LONDON — The Bank of England on Wednesday abandoned its six-month-old strategy of pledging to consider raising interest rates only when unemployment falls to 7 percent, saying it would now take a range of factors into account.
Mark J. Carney, the governor of the Bank of England, also stressed that higher interest rates were still some way off and that any increase would be gradual. The central bank also raised growth forecasts for 2014 again, predicting 3.4 percent economic growth rather than the 2.9 percent expected in November.
Overhauling his “forward guidance” strategy, Carney said that decisions on a rate increase would now be linked to a broader range of factors, including spare capacity in the economy, labor productivity, and wage growth.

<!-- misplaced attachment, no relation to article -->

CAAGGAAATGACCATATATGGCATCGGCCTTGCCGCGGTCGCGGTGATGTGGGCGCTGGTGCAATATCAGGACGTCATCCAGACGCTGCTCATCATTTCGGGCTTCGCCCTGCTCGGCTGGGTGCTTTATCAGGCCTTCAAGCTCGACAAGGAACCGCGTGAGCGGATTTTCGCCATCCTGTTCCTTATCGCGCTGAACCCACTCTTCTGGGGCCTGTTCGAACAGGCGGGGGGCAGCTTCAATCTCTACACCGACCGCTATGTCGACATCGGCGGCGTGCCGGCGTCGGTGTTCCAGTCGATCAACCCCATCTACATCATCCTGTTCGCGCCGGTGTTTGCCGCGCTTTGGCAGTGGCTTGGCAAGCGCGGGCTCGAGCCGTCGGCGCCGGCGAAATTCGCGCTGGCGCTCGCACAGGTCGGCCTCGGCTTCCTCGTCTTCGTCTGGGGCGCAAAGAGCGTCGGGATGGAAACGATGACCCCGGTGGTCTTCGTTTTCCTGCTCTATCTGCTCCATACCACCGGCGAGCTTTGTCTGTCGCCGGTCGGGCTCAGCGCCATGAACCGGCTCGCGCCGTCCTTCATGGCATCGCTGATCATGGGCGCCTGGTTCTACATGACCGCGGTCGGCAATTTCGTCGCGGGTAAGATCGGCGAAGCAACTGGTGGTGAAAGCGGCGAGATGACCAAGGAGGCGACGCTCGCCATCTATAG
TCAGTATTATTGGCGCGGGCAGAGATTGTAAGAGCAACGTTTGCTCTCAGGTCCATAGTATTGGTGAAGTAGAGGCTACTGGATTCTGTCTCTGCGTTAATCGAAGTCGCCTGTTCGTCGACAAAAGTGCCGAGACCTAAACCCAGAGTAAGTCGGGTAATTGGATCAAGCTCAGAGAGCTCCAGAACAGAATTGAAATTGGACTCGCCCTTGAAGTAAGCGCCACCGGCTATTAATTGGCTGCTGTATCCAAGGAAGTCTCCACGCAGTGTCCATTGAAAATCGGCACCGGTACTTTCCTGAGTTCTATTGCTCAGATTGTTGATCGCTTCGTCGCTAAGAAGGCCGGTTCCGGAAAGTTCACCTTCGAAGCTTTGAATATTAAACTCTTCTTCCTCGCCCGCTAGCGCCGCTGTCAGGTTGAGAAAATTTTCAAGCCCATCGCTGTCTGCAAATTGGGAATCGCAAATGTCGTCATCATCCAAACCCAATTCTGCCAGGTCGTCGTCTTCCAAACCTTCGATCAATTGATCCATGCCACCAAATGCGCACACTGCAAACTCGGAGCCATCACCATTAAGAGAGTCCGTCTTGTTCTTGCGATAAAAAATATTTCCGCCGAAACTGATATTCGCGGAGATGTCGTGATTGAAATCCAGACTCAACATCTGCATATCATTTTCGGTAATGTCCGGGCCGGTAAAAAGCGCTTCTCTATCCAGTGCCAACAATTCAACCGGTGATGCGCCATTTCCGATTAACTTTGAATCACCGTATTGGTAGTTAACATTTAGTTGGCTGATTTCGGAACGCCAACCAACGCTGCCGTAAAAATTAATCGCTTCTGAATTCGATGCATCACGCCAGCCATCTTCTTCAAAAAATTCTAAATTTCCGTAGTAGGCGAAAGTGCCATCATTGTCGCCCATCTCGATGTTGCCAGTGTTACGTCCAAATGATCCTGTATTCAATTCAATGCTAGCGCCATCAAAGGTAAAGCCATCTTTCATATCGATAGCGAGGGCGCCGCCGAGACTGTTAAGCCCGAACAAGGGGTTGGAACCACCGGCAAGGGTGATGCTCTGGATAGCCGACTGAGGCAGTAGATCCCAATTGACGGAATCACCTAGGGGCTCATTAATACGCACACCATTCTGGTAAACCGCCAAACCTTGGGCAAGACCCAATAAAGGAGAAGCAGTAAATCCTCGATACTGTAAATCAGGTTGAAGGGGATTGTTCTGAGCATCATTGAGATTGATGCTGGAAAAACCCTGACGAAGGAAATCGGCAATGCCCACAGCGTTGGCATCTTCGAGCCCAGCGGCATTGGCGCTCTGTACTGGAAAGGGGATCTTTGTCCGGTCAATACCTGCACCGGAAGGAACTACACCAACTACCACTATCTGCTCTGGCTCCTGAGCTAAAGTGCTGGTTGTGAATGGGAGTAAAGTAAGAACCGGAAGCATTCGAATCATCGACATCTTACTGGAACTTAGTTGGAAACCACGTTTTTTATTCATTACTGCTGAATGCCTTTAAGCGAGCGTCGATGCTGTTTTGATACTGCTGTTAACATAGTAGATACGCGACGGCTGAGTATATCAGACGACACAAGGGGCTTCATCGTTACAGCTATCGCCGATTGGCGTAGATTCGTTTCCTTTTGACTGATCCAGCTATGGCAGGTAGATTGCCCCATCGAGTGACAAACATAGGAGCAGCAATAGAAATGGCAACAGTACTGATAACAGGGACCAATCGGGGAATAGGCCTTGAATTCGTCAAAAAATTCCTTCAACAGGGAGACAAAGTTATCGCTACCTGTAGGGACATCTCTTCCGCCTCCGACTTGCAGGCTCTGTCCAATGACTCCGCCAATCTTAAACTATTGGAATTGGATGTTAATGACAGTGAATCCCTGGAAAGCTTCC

“As yet the recovery is neither balanced nor sustainable,” Carney told a news conference, adding that the central bank would take no risks with the fragile rebound.
Securing the recovery could be achieved by “waiting to raise the bank rate until spare capacity has been absorbed further and then eventually through gradual and limited rate increases,’’ Carney said. “Bank rates may need to stay at low levels for some time to come.”
As in Britain, the economic outlook in the United States has improved, and the Federal Reserve has cut back on the bond-buying part of its stimulus effort.
Overtaken by events, the British central bank has had little alternative but to review its August pledge to only start considering raising interest rates from a current record low of 0.5 percent when the unemployment rate falls to 7 percent.
Years of record low interest rates and other government stimulus measures helped revive the economy and push unemployment close to the 7 percent threshold years earlier than the central bank had anticipated.
New York Times